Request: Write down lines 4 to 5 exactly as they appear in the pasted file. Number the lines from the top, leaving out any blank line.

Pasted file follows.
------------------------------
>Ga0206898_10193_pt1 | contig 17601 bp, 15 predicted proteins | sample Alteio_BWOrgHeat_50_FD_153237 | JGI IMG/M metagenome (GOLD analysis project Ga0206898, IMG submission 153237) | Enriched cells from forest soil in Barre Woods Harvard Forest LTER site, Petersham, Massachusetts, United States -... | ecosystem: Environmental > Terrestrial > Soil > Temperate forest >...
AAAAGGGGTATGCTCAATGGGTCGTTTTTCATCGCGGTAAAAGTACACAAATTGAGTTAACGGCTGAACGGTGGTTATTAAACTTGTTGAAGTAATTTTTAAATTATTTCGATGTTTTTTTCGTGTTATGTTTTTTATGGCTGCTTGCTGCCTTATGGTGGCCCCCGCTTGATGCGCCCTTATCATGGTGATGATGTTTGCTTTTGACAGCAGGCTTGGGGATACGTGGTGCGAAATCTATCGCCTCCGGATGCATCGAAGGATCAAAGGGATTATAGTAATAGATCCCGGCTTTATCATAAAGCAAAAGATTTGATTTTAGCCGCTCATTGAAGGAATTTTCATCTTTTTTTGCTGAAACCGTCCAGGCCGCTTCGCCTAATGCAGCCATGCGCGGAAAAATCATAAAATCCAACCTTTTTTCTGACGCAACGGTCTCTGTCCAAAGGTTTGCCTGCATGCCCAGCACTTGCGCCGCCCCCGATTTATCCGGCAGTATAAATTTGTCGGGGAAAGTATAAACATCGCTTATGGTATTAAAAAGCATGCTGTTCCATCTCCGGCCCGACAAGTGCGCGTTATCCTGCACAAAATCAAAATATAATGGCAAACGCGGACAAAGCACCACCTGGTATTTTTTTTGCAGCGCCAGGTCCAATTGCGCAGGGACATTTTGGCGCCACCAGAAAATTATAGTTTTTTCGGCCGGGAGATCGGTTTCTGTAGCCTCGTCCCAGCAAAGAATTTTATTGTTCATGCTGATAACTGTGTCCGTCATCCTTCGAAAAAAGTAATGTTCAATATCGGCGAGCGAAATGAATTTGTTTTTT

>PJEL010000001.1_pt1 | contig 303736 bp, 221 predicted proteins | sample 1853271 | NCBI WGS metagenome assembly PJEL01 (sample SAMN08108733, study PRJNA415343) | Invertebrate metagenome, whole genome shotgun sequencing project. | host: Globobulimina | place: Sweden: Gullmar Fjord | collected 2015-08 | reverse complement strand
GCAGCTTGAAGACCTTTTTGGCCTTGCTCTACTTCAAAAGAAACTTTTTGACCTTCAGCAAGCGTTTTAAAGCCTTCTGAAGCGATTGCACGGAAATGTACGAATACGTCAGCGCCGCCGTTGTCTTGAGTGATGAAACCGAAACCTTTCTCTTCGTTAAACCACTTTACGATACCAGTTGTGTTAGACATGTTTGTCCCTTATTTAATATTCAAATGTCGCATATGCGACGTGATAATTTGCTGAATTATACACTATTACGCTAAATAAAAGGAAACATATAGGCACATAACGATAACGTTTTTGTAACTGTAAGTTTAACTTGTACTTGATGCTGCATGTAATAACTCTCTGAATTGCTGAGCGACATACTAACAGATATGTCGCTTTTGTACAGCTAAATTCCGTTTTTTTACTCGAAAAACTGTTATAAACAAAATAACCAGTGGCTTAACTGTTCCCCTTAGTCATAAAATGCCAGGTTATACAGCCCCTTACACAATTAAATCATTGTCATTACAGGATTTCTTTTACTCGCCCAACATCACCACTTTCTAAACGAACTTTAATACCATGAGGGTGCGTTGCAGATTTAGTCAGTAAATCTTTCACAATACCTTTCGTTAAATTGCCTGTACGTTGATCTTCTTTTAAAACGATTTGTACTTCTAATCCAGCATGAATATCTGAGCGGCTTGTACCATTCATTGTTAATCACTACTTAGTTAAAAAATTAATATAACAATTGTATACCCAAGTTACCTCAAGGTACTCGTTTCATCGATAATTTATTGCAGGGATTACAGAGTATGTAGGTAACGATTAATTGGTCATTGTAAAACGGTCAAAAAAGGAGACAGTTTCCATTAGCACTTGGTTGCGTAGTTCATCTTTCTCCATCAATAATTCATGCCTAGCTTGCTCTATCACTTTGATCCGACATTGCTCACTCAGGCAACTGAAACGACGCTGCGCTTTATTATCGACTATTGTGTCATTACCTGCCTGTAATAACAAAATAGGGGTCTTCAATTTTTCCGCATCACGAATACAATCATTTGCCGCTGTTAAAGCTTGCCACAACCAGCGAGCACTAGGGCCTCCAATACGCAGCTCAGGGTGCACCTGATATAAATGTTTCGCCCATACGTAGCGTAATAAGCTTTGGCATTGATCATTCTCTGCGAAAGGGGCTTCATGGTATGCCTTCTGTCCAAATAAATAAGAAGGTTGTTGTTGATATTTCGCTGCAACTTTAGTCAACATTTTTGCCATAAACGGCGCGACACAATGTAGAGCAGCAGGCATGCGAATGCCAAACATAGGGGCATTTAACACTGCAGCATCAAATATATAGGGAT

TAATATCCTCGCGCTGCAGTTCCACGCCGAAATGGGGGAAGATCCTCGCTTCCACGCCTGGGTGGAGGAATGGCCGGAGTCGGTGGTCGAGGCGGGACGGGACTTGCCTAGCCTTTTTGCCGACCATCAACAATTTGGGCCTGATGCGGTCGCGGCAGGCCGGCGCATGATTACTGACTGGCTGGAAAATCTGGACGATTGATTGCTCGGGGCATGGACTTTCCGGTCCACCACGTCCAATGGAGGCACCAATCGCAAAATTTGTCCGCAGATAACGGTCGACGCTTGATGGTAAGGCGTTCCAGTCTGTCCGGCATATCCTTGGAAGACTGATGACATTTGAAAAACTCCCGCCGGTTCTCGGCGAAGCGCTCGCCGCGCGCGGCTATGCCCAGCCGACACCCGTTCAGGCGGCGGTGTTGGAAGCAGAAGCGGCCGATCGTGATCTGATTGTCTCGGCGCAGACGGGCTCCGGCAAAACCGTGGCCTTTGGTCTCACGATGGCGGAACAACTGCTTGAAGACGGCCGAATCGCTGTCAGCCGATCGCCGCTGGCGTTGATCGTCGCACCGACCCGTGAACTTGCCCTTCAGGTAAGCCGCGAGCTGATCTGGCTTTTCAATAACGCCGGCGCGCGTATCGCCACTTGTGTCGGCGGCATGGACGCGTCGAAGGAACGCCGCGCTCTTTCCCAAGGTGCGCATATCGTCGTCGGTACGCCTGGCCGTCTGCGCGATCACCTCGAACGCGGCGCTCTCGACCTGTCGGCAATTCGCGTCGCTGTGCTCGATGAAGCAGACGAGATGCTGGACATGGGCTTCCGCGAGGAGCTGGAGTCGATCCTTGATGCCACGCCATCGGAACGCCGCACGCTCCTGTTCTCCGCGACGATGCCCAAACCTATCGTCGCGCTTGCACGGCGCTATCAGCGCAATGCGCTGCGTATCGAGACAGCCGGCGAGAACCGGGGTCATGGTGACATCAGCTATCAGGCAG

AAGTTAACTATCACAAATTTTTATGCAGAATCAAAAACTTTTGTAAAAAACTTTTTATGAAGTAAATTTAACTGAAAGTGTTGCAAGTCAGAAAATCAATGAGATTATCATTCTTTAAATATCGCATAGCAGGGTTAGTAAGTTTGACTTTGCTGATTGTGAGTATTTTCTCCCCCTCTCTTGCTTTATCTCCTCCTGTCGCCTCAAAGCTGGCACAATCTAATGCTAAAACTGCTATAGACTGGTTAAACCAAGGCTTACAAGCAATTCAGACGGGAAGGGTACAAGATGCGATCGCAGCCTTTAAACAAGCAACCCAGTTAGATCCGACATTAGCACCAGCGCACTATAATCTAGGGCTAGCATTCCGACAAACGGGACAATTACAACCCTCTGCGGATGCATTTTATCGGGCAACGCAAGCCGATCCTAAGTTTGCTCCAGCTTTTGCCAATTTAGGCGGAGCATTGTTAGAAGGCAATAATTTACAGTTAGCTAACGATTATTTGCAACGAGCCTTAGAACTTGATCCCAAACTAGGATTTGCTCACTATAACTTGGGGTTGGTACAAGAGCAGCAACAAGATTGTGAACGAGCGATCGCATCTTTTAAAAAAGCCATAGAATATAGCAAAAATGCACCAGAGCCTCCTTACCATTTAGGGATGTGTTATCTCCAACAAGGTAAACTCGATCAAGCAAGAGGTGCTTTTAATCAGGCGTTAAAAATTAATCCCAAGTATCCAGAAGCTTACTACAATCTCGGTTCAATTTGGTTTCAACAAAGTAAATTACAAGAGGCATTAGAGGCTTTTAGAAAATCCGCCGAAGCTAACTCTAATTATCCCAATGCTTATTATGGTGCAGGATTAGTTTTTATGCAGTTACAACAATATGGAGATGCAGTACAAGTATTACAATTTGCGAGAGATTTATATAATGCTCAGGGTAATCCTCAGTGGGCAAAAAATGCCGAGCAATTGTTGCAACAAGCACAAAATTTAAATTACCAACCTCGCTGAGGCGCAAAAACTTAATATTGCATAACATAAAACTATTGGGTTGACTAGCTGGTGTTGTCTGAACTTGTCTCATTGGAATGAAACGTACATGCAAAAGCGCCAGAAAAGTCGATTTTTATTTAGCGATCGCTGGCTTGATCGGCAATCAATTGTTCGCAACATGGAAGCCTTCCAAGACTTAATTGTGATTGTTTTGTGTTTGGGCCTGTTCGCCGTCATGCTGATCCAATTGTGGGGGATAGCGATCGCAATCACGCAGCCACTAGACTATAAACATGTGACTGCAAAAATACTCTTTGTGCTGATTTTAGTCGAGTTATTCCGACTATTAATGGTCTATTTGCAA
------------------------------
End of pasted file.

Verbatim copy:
GCAGCTTGAAGACCTTTTTGGCCTTGCTCTACTTCAAAAGAAACTTTTTGACCTTCAGCAAGCGTTTTAAAGCCTTCTGAAGCGATTGCACGGAAATGTACGAATACGTCAGCGCCGCCGTTGTCTTGAGTGATGAAACCGAAACCTTTCTCTTCGTTAAACCACTTTACGATACCAGTTGTGTTAGACATGTTTGTCCCTTATTTAATATTCAAATGTCGCATATGCGACGTGATAATTTGCTGAATTATACACTATTACGCTAAATAAAAGGAAACATATAGGCACATAACGATAACGTTTTTGTAACTGTAAGTTTAACTTGTACTTGATGCTGCATGTAATAACTCTCTGAATTGCTGAGCGACATACTAACAGATATGTCGCTTTTGTACAGCTAAATTCCGTTTTTTTACTCGAAAAACTGTTATAAACAAAATAACCAGTGGCTTAACTGTTCCCCTTAGTCATAAAATGCCAGGTTATACAGCCCCTTACACAATTAAATCATTGTCATTACAGGATTTCTTTTACTCGCCCAACATCACCACTTTCTAAACGAACTTTAATACCATGAGGGTGCGTTGCAGATTTAGTCAGTAAATCTTTCACAATACCTTTCGTTAAATTGCCTGTACGTTGATCTTCTTTTAAAACGATTTGTACTTCTAATCCAGCATGAATATCTGAGCGGCTTGTACCATTCATTGTTAATCACTACTTAGTTAAAAAATTAATATAACAATTGTATACCCAAGTTACCTCAAGGTACTCGTTTCATCGATAATTTATTGCAGGGATTACAGAGTATGTAGGTAACGATTAATTGGTCATTGTAAAACGGTCAAAAAAGGAGACAGTTTCCATTAGCACTTGGTTGCGTAGTTCATCTTTCTCCATCAATAATTCATGCCTAGCTTGCTCTATCACTTTGATCCGACATTGCTCACTCAGGCAACTGAAACGACGCTGCGCTTTATTATCGACTATTGTGTCATTACCTGCCTGTAATAACAAAATAGGGGTCTTCAATTTTTCCGCATCACGAATACAATCATTTGCCGCTGTTAAAGCTTGCCACAACCAGCGAGCACTAGGGCCTCCAATACGCAGCTCAGGGTGCACCTGATATAAATGTTTCGCCCATACGTAGCGTAATAAGCTTTGGCATTGATCATTCTCTGCGAAAGGGGCTTCATGGTATGCCTTCTGTCCAAATAAATAAGAAGGTTGTTGTTGATATTTCGCTGCAACTTTAGTCAACATTTTTGCCATAAACGGCGCGACACAATGTAGAGCAGCAGGCATGCGAATGCCAAACATAGGGGCATTTAACACTGCAGCATCAAATATATAGGGAT

TAATATCCTCGCGCTGCAGTTCCACGCCGAAATGGGGGAAGATCCTCGCTTCCACGCCTGGGTGGAGGAATGGCCGGAGTCGGTGGTCGAGGCGGGACGGGACTTGCCTAGCCTTTTTGCCGACCATCAACAATTTGGGCCTGATGCGGTCGCGGCAGGCCGGCGCATGATTACTGACTGGCTGGAAAATCTGGACGATTGATTGCTCGGGGCATGGACTTTCCGGTCCACCACGTCCAATGGAGGCACCAATCGCAAAATTTGTCCGCAGATAACGGTCGACGCTTGATGGTAAGGCGTTCCAGTCTGTCCGGCATATCCTTGGAAGACTGATGACATTTGAAAAACTCCCGCCGGTTCTCGGCGAAGCGCTCGCCGCGCGCGGCTATGCCCAGCCGACACCCGTTCAGGCGGCGGTGTTGGAAGCAGAAGCGGCCGATCGTGATCTGATTGTCTCGGCGCAGACGGGCTCCGGCAAAACCGTGGCCTTTGGTCTCACGATGGCGGAACAACTGCTTGAAGACGGCCGAATCGCTGTCAGCCGATCGCCGCTGGCGTTGATCGTCGCACCGACCCGTGAACTTGCCCTTCAGGTAAGCCGCGAGCTGATCTGGCTTTTCAATAACGCCGGCGCGCGTATCGCCACTTGTGTCGGCGGCATGGACGCGTCGAAGGAACGCCGCGCTCTTTCCCAAGGTGCGCATATCGTCGTCGGTACGCCTGGCCGTCTGCGCGATCACCTCGAACGCGGCGCTCTCGACCTGTCGGCAATTCGCGTCGCTGTGCTCGATGAAGCAGACGAGATGCTGGACATGGGCTTCCGCGAGGAGCTGGAGTCGATCCTTGATGCCACGCCATCGGAACGCCGCACGCTCCTGTTCTCCGCGACGATGCCCAAACCTATCGTCGCGCTTGCACGGCGCTATCAGCGCAATGCGCTGCGTATCGAGACAGCCGGCGAGAACCGGGGTCATGGTGACATCAGCTATCAGGCAG